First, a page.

OOS 32-1 - An integrated perspective of woody carbon in forests: The live to soil continuum

Wednesday, August 8, 2012: 1:30 PM
B113, Oregon Convention Center
Mark E. Harmon, Forest Ecosystems and Society, Oregon State University, Corvallis, OR

Carbon is stored in many forms of live and dead woody materials within forests ranging from wood and bark stored above- and belowground to highly decomposed soil-like residues.  Current knowledge about the production and growth of living woody plants is vastly superior to that the dead part of the system; yet understanding of forest ecosystem function depends upon a more equitable understanding that spans the entire live to soil continuum.  For example, some emergent properties at the ecosystem level can not be explained without the feedbacks between live and dead woody material.  While aspects of fine litter decomposition can be applied toward woody litter, the latter involves physical and biological aspects that are not analogous to the former. Woody materials can: 1) vary in size by at least 3 orders of magnitude leading to vastly different wetting, drying, and colonization rates; 2) be self-supporting expanding the range of microenvironments they encounter relative to fine litter, and 3) be degraded by organisms that target lignin as a substrate.  Unfortunately many existing simulation models fail to consider these differences and are unlikely to predict the kinds of phenomenon (e.g., lags) likely to significantly alter ecosystem behavior.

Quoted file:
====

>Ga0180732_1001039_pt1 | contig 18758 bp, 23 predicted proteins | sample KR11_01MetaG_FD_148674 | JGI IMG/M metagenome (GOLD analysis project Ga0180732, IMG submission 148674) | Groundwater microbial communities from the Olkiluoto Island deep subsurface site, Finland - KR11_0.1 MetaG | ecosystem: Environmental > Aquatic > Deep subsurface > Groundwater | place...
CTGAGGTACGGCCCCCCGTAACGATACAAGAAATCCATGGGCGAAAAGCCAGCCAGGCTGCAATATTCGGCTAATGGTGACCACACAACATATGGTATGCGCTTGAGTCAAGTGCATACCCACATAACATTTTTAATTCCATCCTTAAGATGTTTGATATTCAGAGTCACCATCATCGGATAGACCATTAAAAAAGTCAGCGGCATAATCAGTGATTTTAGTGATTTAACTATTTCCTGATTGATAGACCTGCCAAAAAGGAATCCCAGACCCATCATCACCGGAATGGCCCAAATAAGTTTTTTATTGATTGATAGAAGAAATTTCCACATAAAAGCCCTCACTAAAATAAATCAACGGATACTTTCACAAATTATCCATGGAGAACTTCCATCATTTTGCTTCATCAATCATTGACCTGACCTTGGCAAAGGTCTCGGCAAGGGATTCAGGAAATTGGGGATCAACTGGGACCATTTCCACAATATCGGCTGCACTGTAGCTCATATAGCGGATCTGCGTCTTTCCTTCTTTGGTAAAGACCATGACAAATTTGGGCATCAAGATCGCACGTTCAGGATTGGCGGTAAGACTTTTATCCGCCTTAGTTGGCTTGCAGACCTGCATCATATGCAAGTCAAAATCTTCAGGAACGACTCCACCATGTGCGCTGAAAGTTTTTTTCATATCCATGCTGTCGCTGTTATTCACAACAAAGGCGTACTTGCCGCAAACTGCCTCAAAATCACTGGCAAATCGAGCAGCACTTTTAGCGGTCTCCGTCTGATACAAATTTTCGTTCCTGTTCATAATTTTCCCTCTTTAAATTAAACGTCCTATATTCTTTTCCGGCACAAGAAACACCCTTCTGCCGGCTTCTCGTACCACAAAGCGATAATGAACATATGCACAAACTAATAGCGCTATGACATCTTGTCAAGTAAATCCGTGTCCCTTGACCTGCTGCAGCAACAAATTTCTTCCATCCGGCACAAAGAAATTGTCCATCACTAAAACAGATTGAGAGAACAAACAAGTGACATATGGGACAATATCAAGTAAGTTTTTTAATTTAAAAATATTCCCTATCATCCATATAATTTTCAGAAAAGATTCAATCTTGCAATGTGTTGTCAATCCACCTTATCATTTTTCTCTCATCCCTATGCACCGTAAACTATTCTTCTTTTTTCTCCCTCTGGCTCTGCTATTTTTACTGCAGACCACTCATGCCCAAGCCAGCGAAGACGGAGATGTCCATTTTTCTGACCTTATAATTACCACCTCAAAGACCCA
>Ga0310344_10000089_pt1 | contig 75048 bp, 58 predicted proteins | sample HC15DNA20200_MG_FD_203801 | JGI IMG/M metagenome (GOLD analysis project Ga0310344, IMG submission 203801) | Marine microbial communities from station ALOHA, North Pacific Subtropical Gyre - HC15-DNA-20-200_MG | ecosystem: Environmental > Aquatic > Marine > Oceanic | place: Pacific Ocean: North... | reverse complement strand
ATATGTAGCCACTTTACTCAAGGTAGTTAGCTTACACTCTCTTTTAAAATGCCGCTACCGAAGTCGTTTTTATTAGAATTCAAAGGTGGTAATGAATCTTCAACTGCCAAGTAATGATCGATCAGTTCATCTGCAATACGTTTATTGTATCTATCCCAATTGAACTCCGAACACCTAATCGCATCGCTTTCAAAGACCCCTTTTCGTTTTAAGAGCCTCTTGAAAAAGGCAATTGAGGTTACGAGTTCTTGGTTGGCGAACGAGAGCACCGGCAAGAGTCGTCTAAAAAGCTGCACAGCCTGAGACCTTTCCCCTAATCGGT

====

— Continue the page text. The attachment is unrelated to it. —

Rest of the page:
To address the imbalance in knowledge of live versus dead woody material, ecological sciences will need to rapidly improve understanding of the processes of mortality, respiration, leaching, fragmentation (e.g., snag fall), and combustion as well as how climate, the chemical and physical nature of dead wood, and decomposer organisms control these processes.  While the traditional mode of many separate, small scale research efforts may eventually close this knowledge gap, there is an immediate need for predicting ecosystem behavior which suggests an integrated, coordinated broad-scale approach would likely be more fruitful.